The Pentagon is worried about space weapons from Russia and China. Here's why.

A composite image of a satellite firing an energy weapon at a target on Earth.
An illustration of a satellite firing an energy weapon at a target on Earth. (Image credit: Getty Images/Marc Ward/Stocktrek Images)

Pentagon leadership will meet next week to discuss the growing threat from new types of space weapons being developed by Russia and China.

The meeting, scheduled for Sept. 6 and Sept. 7, is concerned with "how China and Russia's potential development of fractional orbital bombardment systems and space-to-ground weapons could impact U.S. deterrence and strategic stability, as well as to consider U.S. response options to the potential development of such capabilities by any adversary," according to an agenda for the meeting reviewed by DefenseNews

Top U.S. Department of Defense leaders will attend the briefing, including Secretary of Defense Lloyd Austin and Deputy Secretary of Defense Kathleen Hicks. The Defense Policy Board will also be in attendance, consisting of former national security officials.

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The meeting comes as both Russia and China continue to develop and test new space-based technologies that may have the ability to outpace the United States' ability to identify, track or defend against them. 

In October 2021, for example, China tested what some analysts concluded was a Fractional Orbital Bombardment System, or FOBS, a platform that can place weapons, including hypersonic glide vehicles, in low Earth orbit until they deorbit above their targets. Such a platform can evade or challenge current early warning systems.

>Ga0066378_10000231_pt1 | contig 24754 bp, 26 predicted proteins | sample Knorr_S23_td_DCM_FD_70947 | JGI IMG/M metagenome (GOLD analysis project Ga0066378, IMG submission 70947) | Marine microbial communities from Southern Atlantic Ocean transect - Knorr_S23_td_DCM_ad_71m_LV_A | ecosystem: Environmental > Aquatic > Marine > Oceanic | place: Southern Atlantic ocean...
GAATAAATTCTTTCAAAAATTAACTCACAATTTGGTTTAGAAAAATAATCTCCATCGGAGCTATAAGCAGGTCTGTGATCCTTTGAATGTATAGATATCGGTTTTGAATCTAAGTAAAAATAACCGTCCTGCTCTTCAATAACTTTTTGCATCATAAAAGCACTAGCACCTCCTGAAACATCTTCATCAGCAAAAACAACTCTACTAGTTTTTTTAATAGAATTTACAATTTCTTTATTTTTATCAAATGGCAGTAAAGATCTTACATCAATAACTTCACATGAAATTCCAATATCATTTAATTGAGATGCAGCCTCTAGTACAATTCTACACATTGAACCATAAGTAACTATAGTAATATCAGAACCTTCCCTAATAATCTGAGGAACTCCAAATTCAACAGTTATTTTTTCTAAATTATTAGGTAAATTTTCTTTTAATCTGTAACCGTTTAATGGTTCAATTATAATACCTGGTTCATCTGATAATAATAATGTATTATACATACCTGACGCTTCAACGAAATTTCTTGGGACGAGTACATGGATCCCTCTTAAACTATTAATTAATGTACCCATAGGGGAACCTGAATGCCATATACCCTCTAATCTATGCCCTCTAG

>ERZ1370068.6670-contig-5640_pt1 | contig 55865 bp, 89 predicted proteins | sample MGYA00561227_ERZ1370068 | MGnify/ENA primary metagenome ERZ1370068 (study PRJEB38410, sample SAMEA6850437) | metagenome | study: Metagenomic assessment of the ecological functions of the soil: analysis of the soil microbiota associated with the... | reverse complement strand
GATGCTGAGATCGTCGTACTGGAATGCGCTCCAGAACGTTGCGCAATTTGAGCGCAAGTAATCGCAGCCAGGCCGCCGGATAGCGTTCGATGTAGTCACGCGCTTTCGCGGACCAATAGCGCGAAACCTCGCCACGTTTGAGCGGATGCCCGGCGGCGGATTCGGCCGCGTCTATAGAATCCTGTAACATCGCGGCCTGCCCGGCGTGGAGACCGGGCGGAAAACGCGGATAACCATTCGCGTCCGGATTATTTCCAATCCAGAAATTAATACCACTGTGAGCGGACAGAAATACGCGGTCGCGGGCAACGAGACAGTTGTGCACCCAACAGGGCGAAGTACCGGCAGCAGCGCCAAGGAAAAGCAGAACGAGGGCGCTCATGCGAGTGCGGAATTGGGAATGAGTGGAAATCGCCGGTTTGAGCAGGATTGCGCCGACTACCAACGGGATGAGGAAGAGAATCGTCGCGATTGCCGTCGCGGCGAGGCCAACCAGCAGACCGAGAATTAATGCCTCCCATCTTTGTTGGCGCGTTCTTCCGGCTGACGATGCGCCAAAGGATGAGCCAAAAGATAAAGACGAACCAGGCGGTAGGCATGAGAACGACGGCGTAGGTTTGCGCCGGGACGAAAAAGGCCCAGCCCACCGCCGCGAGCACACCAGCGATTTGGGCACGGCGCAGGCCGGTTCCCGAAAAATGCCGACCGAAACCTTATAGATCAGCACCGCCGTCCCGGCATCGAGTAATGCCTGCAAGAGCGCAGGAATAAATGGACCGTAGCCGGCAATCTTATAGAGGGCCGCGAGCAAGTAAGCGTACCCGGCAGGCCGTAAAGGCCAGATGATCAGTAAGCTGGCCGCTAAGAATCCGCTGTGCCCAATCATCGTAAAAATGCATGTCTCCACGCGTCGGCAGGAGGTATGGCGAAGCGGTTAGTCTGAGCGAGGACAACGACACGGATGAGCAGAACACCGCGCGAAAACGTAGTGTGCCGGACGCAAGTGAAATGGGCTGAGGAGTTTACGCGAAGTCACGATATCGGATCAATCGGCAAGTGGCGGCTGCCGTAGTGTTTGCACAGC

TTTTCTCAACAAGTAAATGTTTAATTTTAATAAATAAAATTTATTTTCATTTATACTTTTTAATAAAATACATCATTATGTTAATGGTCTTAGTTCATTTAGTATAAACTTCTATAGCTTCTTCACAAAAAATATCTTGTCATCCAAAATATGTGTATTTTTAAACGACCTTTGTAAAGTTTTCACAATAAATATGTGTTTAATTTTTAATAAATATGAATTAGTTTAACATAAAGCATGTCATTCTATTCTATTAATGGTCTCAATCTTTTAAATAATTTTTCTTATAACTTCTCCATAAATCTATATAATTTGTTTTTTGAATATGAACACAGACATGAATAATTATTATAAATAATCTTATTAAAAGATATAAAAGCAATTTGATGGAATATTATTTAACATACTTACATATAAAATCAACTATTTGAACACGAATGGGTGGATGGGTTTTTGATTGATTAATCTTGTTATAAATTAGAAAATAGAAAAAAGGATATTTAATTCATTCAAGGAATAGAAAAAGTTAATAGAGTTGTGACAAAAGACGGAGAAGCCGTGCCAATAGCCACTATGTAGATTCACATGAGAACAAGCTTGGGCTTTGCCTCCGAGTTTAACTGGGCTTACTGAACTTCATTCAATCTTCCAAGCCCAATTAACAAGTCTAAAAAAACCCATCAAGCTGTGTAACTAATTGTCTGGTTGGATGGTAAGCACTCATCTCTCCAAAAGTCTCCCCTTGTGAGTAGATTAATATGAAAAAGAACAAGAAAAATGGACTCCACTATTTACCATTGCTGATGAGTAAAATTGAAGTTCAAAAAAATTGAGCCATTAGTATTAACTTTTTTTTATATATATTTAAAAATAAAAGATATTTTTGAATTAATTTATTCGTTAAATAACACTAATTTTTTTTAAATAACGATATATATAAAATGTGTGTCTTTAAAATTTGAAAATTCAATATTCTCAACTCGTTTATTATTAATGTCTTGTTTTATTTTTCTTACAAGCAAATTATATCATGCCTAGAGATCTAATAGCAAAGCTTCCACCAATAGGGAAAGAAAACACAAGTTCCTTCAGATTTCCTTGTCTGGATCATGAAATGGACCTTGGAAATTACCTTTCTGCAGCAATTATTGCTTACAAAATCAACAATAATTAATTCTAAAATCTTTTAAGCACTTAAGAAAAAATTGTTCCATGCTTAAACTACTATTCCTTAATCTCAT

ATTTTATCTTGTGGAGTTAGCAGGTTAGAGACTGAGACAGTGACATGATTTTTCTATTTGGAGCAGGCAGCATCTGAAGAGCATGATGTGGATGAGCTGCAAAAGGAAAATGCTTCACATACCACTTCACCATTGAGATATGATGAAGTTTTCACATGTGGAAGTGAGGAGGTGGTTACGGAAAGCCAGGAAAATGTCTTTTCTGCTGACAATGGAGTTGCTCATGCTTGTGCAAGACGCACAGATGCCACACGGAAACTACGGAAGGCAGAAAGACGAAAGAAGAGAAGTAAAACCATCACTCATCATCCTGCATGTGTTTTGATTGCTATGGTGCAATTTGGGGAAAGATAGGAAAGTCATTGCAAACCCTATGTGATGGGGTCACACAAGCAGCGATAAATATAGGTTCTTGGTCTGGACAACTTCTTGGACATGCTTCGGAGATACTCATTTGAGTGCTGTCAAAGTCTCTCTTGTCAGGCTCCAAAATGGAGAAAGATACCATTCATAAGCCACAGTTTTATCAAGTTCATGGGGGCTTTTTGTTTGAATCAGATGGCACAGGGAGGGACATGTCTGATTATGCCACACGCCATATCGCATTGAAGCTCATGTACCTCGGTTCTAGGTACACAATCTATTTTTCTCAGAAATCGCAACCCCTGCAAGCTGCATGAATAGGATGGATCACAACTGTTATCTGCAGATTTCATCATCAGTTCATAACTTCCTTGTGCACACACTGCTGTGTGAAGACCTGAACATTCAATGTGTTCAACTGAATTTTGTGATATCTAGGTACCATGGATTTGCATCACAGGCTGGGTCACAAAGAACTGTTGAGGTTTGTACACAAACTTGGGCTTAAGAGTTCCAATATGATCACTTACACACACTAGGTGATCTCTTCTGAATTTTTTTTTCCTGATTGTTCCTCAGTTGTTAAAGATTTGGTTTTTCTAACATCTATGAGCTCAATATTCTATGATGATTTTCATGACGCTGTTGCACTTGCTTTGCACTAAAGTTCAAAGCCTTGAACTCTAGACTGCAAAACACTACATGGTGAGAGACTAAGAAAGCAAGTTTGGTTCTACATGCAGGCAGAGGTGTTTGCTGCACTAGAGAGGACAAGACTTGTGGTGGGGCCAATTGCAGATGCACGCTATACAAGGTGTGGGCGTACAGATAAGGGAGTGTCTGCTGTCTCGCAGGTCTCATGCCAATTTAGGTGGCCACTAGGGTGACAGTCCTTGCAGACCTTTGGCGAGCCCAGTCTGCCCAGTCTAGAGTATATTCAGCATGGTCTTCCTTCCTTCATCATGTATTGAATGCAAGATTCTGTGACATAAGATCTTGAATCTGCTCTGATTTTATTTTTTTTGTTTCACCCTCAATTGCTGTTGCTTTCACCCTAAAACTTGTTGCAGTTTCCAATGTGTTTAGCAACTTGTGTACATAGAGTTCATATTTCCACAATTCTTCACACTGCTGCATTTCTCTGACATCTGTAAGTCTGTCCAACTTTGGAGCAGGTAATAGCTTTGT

China has also tested a wide variety of anti-satellite concepts, including spacecraft that have the ability to grapple other satellites and pull them out of orbit, ground-launched anti-satellite missiles, and directed energy weapons such as lasers.

Russia, meanwhile, has been rapidly developing and fielding its own space-based weaponry and anti-satellite systems, including satellites that can fire projectiles at other spacecraft. In November 2021, a Russian anti-satellite missile test created hundreds of thousands of fragments of space debris that forced the International Space Station to perform an evasive maneuver out of harm's way. 

A graphic from the U.S. National Air and Space Intelligence Center outlining the many ways satellites can attack one another. (Image credit: NASIC)

Some of these threats are becoming so pervasive that the U.S. Space Force's second-in-command, Gen. David D. Thompson, told The Washington Post in 2021 that U.S. satellites are under attack "every single day" and that the United States is "really at a point now where there's a whole host of ways that our space systems can be threatened."

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Brett Tingley
Managing Editor,

Brett is curious about emerging aerospace technologies, alternative launch concepts, military space developments and uncrewed aircraft systems. Brett's work has appeared on Scientific American, The War Zone, Popular Science, the History Channel, Science Discovery and more. Brett has English degrees from Clemson University and the University of North Carolina at Charlotte. In his free time, Brett enjoys skywatching throughout the dark skies of the Appalachian mountains.